Saturday, July 29, 2006

Intellectual history

I want to recommend a book I've been reading recently, The Eighth Day of Creation by H.F. Judson. It's the most detailed intellectual history of molecular biology I've yet found, covering not just the science but the scientists as well. Someone described it as a New Yorker-style book covering the discovery of DNA, RNA and protein synthesis.

It may be chauvinistic, but I can't help noticing the prominent role played by physicists who crossed over into molecular biology: Bragg, Delbruck, Crick, Wilkins, Gamow, Szilard (yes, the Gamow and Szilard you know from big bang cosmology and the atomic bomb, respectively), Walter Gilbert, etc. The influence of Schrodinger's little book What is Life? is pervasive.

It's hard for me to think of many scientific histories as good as this one, in which the writer has a deep understanding of both the science and the personalities involved. Two examples are Subtle is the Lord (Abraham Pais on Einstein) and QED and the Men Who Made It (Sam Schweber on quantum electrodynamics), but these border on unreadable for the non-specialist. Perhaps Genius, Gleick's biography of Feynman, and The Enigma, Andrew Hodge's biography of Turing, also qualify. Can anyone suggest others?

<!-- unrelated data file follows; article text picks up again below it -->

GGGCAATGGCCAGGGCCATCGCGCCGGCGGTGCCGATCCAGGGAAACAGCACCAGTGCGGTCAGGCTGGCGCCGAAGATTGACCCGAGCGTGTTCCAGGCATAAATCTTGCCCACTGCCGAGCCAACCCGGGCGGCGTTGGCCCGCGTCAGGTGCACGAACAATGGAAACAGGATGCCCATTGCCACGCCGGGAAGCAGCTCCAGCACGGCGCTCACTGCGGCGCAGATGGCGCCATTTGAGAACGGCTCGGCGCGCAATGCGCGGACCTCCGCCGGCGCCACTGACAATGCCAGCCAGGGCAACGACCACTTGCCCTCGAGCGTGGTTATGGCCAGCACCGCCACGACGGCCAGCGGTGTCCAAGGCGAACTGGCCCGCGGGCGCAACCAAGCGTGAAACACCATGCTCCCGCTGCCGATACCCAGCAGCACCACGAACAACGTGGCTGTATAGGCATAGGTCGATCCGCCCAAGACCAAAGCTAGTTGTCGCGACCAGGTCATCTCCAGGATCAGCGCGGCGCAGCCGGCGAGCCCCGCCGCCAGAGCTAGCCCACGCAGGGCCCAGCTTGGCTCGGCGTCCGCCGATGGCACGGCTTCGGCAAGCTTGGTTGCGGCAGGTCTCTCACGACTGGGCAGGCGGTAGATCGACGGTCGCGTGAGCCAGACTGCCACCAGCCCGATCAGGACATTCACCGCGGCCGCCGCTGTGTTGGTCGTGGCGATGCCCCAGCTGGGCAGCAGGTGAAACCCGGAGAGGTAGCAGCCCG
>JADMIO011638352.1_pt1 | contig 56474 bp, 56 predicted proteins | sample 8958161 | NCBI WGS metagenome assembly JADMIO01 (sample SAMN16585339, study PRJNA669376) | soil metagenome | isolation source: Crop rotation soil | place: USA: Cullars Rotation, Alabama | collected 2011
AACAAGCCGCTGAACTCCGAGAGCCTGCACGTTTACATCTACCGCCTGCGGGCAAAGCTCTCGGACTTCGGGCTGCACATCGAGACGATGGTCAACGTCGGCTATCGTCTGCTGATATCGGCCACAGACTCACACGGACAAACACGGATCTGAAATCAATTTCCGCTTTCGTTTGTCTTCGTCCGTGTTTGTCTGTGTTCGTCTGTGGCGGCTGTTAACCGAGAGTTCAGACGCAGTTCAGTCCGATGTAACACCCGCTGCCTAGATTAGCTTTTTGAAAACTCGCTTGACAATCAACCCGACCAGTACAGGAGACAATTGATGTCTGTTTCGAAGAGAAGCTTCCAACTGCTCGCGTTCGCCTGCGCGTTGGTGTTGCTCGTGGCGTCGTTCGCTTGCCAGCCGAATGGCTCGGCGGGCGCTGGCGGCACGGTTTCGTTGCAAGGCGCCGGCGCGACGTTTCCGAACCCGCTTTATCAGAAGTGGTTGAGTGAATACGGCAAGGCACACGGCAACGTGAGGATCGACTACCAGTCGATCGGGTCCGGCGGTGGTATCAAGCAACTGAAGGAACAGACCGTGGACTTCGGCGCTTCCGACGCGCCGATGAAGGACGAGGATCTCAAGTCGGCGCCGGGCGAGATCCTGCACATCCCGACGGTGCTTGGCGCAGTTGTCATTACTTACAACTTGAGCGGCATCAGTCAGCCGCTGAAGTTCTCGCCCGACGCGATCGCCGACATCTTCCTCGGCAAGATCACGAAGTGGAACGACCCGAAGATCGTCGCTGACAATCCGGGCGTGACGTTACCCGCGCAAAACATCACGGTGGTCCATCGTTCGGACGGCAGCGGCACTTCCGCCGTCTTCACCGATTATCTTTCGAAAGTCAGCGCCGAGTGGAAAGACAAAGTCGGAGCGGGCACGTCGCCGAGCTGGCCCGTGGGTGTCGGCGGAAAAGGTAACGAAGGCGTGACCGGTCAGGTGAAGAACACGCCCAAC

Anonymous said...

My favorite:

The Second Creation by Crease and Mann.


wolfgang said...

How about "Dark Sun" and "Making of the Atomic Bomb" by Richard Rhodes?

steve said...

Those are great suggestions. I would also add A Beautiful Mind by Sylvia Nasar. While I doubt Nasar really understands Nash's work in a deep way, she does convey the feeling of mathematical research extremely well.

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